Editorial: To Change or Not to Change (Image Vol 12 No 6 – Nov/Dec 1996)

By Matt Dabbs

By Denny Boultinghouse

Amid all the confusion and talk of “change agents” and “change in the church,” let us make a few observations.

Of course, the church must not change. Everyone understands and believes this. The church must continue to accept the New Testament as the Word of God. For without the Word of God, we have no faith The church must always recognize that it is blood bought. We must not take the blood out of the equation. Without the blood of Jesus there is no church. The church must always affirm the miracles of Jesus: he either walked on water or he didn’t. He was either raised form the dead or he wasn’t. And the church must always center its faith on the resurrection of Christ. Without the resurrection, we have no system of belief. We would have no Christ to trust. Certain things about the church must never change.

Of course, the church must change. Everyone understands and believes this. How can the church not change? Is it to be trapped in a specific time frame? Must we really do everything just like the early church did? Do we think the apostle Paul would recognize what takes place in our assemblies? Most of what we do would be quite foreign to him. He wouldn’t be familiar with Sunday school, song leaders, evening services, a four-point sermon (illustrated with appropriate jokes), or pews with everyone facing toward the pulpit; and he certainly wouldn’t know to stand during the invitation song – that is a recent addition.

It would be absurd to take the position that we cannot change. The Bible demands change. God is a God of change. Yes, “Jesus is the same yesterday, today, and tomorrow” – he does not change in nature and character; but he does want us to change. Growth, repentance, maturation, and study all demand change; thus change will always be present in the church.

It is clear that the church must change; it is equally clear that the church must not change. Really, everyone believes and practices this dichotomy. The real problem comes when we have to decide what cannot change and what can. This is where people begin to disagree.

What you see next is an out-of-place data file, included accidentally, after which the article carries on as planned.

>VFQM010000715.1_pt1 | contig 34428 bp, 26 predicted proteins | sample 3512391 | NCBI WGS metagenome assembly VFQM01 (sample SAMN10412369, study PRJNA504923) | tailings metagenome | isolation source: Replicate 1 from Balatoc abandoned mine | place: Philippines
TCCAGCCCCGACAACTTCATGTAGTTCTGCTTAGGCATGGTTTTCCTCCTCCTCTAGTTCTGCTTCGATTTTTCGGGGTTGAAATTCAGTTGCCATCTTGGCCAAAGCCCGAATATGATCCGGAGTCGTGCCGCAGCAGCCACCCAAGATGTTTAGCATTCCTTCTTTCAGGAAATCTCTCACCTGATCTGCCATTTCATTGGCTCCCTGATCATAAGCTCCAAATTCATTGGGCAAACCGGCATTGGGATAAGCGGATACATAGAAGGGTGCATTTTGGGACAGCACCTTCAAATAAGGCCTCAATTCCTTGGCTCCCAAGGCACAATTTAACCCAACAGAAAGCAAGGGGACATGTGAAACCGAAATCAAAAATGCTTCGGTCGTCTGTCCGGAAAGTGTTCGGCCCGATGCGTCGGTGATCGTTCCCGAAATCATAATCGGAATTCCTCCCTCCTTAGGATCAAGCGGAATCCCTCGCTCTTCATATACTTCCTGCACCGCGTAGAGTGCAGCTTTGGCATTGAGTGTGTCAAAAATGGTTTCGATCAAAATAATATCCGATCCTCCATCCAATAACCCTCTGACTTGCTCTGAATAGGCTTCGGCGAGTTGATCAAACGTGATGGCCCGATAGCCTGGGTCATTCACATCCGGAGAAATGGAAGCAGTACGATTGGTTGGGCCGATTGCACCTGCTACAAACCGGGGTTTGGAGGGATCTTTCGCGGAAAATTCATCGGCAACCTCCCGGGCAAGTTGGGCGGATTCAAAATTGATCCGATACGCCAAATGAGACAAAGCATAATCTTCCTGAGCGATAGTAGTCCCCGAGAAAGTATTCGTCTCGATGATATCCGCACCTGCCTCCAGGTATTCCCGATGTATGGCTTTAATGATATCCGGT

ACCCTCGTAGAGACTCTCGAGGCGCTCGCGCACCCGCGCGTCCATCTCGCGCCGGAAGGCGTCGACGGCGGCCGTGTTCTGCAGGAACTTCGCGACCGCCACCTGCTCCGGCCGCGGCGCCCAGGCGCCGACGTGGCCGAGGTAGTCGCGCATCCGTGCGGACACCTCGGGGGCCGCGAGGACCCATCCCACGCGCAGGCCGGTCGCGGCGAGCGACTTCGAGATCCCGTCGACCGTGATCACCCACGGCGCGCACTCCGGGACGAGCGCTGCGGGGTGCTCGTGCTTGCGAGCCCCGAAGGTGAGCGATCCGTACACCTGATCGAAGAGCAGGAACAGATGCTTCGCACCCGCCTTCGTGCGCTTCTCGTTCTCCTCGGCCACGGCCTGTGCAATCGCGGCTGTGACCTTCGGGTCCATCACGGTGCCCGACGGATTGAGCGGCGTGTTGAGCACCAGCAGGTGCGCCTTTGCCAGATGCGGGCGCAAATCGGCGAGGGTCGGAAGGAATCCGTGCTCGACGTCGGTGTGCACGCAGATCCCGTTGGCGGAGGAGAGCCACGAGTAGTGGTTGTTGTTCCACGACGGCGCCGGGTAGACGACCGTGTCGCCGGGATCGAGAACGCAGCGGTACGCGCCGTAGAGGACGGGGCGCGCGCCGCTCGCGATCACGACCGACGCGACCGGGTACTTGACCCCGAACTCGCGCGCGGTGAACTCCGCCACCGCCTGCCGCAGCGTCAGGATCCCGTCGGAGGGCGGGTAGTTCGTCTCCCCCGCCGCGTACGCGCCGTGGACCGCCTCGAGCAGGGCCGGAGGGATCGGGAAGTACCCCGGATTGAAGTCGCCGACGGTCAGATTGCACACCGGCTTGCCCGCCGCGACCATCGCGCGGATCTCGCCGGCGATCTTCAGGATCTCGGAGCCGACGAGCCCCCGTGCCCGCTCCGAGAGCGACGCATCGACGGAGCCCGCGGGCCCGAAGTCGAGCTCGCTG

There are certain matters of faith that most would agree cannot change. Most would agree that doctrine concerning God and his nature, and teachings that relate to redemption are matters of faith. But beyond these basics and their implications, there is much variation.

As necessary as change sometimes is, it often causes hurt among honest, God-loving believers. Long-time members sometimes feel compelled to leave churches they have invested their lives in because of changes they feel are inappropriate When this occurs, we must realize that these people experience real pain and struggle as they make their decisions. We must take their hurts and concerns very seriously. We must honestly hurt for those who resist change.

But the solution to this problem cannot be to avoid all change in order to avoid their hurt. Such a “solution” is nether biblical nor realistic. To bring a little perspective to their pain, let’s remember that pain and hurt also occur on the other side of the change fence. Some suffer when they hear the claim that the Bible is our only authority and then see us honor tradition over Scripture. Others hurt when they see the young people of our congregations leaving because we refuse to be relevant (in a biblical sense, of course!). Hurt and discomfort cannot be the major determiners of acceptance or rejection of change.

So how do we handle this tension between those who resist change and those who pursue change? While there are no simple answers, there are a few simple principles that can guide us.

Pray, pray, pray; and pray some more. Remember that every Christian is a child of God. Remind folks that the Bible is the authority – not culture, not tradition, not personal preference, and not the way we’ve always done it. Love everyone – even those who feel compelled to leave. Jesus loves people on both sides of these issues, and so should we. Respect the viewpoints of all, even if they appear silly to you. Treat others with the same kindness, courtesy, and fairness you desire.

Teach carefully and wisely. Communicate changes in the best possible way. Be wise and prayerful about the timing of change. Challenge each other constantly with Scripture. Remind your brothers and sisters that Scripture always demands change: growth is change; learning is change. Be clear about what can and cannot change – the Gospel message never changes. Invest in efforts to get to know one another. Encourage interaction and relationship-building. Remind each other that since we have been set free, we must allow respect and freedom of others – on both sides.

As we face the dilemma of what to change and what not to change, we must constantly remind ourselves that our ultimate desire is that the will of God be done. Let us face all such choices with humility, kindness, acceptance, and respect.

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Profile photo of Matt DabbsThis author published 1594 posts in this site.
Matt is the preaching minister at the Auburn Church of Christ in Auburn, Alabama. He and Missy have been married 12 years and are raising two wonderful boys, Jonah and Elijah. Matt is passionate about reaching and discipling young adults, small groups, and teaching. Matt is currently the editor and co-owner of Wineskins.org.

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